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Power to Her Majesty to authorise Governor-General to appoint Deputies.

126. The Queen may authorise the Governor-General to appoint any person, or any persons jointly or severally, to be his deputy or deputies479 within any part of the Commonwealth, and in that capacity to exercise during the pleasure of the Governor-General such powers and functions of the Governor-General as he thinks fit to assign to such deputy or deputies, subject to any limitations expressed or directions given by the Queen; but the appointment of such deputy or deputies shall not affect the exercise by the Governor-General himself of any power or function.

CANADA.—It shall be lawful for the Queen, if Her Majesty thinks fit, to authorize the Governor-General from time to time to appoint any person or any persons jointly or severally to be his Deputy or Deputies within any part or parts of Canada, and in that capacity to exercise during the pleasure of the Governor-General such of the powers, authorities, and functions of the Governor-General as the Governor-General deems it necessary or expedient to assign to him or them, subject to any limitations or directions expressed or given by the Queen; but the appointment of such a Deputy or Deputies shall not affect the exercise by the Governor-General himself of any power, authority, or function.—B.N.A. Act, 1867, sec. 14.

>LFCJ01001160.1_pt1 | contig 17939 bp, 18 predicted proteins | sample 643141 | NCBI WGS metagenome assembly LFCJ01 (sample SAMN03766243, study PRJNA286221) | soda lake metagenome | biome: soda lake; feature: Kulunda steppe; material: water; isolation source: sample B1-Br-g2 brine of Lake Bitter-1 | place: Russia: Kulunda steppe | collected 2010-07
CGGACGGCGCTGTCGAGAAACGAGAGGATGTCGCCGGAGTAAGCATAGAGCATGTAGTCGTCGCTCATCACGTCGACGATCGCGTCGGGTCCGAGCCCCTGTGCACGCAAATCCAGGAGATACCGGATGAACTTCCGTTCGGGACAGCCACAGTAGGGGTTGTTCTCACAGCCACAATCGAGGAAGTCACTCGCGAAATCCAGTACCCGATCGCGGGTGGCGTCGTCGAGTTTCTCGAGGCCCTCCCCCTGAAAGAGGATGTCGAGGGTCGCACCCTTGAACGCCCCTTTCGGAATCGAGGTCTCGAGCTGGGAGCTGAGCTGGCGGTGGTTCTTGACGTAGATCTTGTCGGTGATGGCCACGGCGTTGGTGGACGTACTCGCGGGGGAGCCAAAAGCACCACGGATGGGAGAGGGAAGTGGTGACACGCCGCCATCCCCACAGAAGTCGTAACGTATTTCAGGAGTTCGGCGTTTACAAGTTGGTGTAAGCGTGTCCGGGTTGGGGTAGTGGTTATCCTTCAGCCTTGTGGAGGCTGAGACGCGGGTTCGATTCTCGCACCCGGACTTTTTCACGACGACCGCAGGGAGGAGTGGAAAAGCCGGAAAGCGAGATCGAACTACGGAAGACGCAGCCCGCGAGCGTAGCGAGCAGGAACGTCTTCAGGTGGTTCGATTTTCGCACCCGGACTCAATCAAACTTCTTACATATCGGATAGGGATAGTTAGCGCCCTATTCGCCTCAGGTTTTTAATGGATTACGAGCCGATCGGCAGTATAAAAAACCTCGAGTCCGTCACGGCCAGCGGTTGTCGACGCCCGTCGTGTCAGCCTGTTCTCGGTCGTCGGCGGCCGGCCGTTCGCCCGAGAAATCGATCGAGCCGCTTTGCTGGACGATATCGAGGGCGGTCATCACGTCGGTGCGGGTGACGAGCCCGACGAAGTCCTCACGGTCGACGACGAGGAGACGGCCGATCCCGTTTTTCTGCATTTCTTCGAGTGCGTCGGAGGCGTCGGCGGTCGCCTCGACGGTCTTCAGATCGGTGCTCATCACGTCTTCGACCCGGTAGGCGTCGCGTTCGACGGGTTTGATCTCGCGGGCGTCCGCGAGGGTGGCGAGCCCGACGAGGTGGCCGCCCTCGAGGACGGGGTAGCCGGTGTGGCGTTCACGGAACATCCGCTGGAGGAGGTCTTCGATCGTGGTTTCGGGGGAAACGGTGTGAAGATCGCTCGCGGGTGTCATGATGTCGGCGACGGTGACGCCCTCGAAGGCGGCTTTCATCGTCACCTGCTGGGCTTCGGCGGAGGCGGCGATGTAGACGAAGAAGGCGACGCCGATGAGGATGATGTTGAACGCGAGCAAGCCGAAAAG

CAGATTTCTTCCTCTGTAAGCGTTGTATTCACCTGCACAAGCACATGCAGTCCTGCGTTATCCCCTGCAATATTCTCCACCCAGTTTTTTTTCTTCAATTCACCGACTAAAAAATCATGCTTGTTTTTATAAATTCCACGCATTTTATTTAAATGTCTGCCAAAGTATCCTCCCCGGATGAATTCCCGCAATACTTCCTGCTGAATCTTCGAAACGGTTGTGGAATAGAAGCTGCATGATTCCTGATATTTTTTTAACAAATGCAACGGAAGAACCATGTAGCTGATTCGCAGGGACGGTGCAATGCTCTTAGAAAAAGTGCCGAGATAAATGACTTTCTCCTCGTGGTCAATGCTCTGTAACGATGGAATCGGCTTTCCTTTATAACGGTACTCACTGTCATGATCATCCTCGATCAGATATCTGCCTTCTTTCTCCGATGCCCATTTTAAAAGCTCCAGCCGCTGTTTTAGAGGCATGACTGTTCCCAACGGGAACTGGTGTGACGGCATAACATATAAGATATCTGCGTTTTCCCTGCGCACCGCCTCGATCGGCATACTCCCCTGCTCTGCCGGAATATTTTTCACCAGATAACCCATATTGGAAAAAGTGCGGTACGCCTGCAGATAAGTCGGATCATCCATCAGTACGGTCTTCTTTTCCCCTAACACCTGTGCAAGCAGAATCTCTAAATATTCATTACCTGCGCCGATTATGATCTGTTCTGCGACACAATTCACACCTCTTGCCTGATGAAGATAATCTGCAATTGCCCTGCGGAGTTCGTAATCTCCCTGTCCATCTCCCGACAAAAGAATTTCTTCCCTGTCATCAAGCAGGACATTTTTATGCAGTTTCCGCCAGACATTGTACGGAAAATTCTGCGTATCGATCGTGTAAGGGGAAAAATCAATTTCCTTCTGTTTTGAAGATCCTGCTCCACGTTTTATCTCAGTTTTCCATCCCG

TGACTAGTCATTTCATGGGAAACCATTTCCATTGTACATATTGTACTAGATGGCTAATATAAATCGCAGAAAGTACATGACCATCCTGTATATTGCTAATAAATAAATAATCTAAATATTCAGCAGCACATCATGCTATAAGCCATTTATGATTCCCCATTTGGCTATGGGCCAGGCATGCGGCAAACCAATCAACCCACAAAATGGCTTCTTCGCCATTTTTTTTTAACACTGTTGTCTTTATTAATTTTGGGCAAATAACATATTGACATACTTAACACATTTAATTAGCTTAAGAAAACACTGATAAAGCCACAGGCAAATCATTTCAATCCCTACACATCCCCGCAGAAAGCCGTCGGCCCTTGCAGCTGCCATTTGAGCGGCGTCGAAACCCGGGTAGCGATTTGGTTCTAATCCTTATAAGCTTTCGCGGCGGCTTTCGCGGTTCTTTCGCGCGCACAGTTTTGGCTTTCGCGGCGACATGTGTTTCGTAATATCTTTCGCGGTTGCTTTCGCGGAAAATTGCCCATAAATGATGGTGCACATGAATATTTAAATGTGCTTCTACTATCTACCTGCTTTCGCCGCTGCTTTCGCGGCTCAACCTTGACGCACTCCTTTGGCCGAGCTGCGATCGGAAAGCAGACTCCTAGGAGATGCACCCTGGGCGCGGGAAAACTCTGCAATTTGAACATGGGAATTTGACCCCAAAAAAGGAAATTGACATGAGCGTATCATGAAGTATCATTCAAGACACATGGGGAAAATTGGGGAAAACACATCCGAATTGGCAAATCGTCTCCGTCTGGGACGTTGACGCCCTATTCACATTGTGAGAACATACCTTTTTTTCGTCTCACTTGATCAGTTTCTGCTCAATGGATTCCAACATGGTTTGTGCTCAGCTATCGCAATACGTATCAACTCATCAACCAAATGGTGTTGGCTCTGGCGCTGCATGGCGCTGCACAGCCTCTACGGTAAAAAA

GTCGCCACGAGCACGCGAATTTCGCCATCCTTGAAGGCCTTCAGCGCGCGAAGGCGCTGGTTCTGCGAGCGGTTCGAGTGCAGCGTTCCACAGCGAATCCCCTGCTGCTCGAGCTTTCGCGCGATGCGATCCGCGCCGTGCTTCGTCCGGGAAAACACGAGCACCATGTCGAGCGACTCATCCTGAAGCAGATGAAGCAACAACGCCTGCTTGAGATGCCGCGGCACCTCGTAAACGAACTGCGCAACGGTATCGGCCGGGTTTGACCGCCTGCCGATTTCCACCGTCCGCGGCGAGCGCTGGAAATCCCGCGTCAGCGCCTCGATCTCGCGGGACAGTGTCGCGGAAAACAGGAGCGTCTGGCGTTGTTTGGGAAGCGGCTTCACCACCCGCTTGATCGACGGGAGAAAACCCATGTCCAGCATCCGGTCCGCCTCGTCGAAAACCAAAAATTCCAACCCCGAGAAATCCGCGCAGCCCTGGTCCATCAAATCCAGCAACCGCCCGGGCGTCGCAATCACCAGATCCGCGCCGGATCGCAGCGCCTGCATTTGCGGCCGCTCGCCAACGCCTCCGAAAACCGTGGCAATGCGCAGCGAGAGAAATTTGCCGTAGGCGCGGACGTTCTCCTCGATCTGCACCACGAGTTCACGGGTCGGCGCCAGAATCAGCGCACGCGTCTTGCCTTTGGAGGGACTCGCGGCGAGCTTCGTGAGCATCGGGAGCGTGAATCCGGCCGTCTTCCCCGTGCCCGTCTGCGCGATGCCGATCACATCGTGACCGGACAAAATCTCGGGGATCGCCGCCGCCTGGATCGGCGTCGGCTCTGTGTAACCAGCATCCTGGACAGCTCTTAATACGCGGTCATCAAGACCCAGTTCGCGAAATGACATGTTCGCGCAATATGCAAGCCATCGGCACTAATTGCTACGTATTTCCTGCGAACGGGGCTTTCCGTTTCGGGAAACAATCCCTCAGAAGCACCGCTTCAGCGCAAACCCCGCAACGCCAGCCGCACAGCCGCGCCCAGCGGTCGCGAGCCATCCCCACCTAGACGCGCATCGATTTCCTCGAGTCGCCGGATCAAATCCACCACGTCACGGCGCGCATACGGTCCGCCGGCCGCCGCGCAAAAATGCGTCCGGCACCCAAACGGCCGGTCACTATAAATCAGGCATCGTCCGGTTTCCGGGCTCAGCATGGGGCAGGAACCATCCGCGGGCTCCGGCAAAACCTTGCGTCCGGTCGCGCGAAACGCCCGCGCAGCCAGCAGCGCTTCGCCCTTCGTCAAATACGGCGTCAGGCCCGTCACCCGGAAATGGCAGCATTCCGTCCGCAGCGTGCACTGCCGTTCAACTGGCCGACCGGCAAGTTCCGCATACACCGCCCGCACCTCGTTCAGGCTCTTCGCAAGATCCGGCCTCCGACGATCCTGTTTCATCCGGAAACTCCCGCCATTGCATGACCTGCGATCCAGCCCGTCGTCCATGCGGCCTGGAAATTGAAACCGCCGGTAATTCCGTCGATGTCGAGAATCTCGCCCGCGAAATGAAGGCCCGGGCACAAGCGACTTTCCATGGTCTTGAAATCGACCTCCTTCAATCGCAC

HISTORICAL NOTE.—Clause 2, Chap. VII., of the Commonwealth Bill of 1891, was in almost identical words, and was adopted verbatim at the Adelaide session, 1897. At the Melbourne session, suggestions by the Legislative Assembly of South Australia, to limit the provision to a single deputy for the whole Commonwealth, and to omit the concluding sentence, were negatived. (Conv. Deb., Melb., pp. 712–3.) Verbal amendments were made after the fourth report.

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